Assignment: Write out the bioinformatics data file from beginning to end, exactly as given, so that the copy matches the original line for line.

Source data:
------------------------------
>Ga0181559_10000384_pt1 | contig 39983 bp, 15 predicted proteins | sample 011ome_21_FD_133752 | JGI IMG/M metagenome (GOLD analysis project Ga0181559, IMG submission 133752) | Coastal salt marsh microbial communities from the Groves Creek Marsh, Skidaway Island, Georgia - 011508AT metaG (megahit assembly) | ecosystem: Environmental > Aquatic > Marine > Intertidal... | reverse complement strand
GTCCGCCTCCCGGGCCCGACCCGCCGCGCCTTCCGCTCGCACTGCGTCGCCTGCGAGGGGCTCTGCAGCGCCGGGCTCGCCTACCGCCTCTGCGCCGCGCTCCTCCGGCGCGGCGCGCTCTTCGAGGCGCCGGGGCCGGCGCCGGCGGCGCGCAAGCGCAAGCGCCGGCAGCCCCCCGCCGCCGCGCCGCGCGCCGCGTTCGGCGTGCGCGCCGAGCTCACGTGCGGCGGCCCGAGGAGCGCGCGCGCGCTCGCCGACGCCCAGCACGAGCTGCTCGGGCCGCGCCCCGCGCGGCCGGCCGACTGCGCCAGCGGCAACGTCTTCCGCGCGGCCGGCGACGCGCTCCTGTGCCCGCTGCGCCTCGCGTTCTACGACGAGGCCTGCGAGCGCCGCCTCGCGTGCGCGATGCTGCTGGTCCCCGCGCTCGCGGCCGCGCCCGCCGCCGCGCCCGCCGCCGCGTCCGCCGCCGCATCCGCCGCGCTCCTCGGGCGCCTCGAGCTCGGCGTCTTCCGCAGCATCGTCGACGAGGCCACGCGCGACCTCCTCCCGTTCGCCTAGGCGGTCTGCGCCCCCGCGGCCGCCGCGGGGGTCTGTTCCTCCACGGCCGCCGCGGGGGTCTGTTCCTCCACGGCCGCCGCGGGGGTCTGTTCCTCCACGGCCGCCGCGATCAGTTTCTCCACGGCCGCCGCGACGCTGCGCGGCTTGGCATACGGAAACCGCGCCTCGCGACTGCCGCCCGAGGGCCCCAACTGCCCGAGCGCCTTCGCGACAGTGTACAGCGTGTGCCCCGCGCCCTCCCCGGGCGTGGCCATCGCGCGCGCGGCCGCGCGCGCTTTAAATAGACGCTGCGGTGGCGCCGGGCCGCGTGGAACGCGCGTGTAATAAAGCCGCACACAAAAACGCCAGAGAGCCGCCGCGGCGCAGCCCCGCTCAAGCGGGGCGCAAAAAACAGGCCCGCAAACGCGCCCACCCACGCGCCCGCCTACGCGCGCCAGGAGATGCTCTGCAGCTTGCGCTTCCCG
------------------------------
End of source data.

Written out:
>Ga0181559_10000384_pt1 | contig 39983 bp, 15 predicted proteins | sample 011ome_21_FD_133752 | JGI IMG/M metagenome (GOLD analysis project Ga0181559, IMG submission 133752) | Coastal salt marsh microbial communities from the Groves Creek Marsh, Skidaway Island, Georgia - 011508AT metaG (megahit assembly) | ecosystem: Environmental > Aquatic > Marine > Intertidal... | reverse complement strand
GTCCGCCTCCCGGGCCCGACCCGCCGCGCCTTCCGCTCGCACTGCGTCGCCTGCGAGGGGCTCTGCAGCGCCGGGCTCGCCTACCGCCTCTGCGCCGCGCTCCTCCGGCGCGGCGCGCTCTTCGAGGCGCCGGGGCCGGCGCCGGCGGCGCGCAAGCGCAAGCGCCGGCAGCCCCCCGCCGCCGCGCCGCGCGCCGCGTTCGGCGTGCGCGCCGAGCTCACGTGCGGCGGCCCGAGGAGCGCGCGCGCGCTCGCCGACGCCCAGCACGAGCTGCTCGGGCCGCGCCCCGCGCGGCCGGCCGACTGCGCCAGCGGCAACGTCTTCCGCGCGGCCGGCGACGCGCTCCTGTGCCCGCTGCGCCTCGCGTTCTACGACGAGGCCTGCGAGCGCCGCCTCGCGTGCGCGATGCTGCTGGTCCCCGCGCTCGCGGCCGCGCCCGCCGCCGCGCCCGCCGCCGCGTCCGCCGCCGCATCCGCCGCGCTCCTCGGGCGCCTCGAGCTCGGCGTCTTCCGCAGCATCGTCGACGAGGCCACGCGCGACCTCCTCCCGTTCGCCTAGGCGGTCTGCGCCCCCGCGGCCGCCGCGGGGGTCTGTTCCTCCACGGCCGCCGCGGGGGTCTGTTCCTCCACGGCCGCCGCGGGGGTCTGTTCCTCCACGGCCGCCGCGATCAGTTTCTCCACGGCCGCCGCGACGCTGCGCGGCTTGGCATACGGAAACCGCGCCTCGCGACTGCCGCCCGAGGGCCCCAACTGCCCGAGCGCCTTCGCGACAGTGTACAGCGTGTGCCCCGCGCCCTCCCCGGGCGTGGCCATCGCGCGCGCGGCCGCGCGCGCTTTAAATAGACGCTGCGGTGGCGCCGGGCCGCGTGGAACGCGCGTGTAATAAAGCCGCACACAAAAACGCCAGAGAGCCGCCGCGGCGCAGCCCCGCTCAAGCGGGGCGCAAAAAACAGGCCCGCAAACGCGCCCACCCACGCGCCCGCCTACGCGCGCCAGGAGATGCTCTGCAGCTTGCGCTTCCCG